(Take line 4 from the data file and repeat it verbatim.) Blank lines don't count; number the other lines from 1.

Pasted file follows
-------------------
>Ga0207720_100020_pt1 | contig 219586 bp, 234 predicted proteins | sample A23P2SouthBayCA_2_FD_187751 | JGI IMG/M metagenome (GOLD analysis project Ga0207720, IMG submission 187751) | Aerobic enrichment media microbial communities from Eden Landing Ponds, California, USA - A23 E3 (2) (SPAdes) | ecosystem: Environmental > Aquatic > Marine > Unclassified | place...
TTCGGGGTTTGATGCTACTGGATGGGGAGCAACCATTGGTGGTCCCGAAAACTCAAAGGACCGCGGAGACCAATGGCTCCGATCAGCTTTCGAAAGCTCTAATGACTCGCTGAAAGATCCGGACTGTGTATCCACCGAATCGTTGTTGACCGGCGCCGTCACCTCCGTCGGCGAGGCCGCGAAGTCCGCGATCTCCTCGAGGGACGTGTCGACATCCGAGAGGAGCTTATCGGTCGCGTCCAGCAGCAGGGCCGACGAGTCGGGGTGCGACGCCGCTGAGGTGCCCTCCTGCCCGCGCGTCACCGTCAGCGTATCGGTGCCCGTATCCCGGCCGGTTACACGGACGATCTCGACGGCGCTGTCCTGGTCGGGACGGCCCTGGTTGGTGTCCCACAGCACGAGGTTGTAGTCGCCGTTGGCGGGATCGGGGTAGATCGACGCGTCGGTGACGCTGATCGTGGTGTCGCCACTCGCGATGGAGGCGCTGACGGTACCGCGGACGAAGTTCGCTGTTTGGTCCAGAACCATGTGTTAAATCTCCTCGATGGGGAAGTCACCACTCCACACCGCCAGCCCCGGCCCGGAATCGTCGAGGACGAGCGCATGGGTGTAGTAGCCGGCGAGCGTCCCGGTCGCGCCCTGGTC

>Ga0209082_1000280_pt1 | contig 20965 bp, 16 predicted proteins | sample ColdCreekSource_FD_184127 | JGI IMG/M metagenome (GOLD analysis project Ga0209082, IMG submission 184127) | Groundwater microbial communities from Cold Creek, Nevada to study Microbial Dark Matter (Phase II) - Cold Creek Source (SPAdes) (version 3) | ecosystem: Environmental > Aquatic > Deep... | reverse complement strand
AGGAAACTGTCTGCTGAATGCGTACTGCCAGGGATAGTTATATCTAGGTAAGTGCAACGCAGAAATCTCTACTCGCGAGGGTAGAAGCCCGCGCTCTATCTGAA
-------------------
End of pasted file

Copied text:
AGGAAACTGTCTGCTGAATGCGTACTGCCAGGGATAGTTATATCTAGGTAAGTGCAACGCAGAAATCTCTACTCGCGAGGGTAGAAGCCCGCGCTCTATCTGAA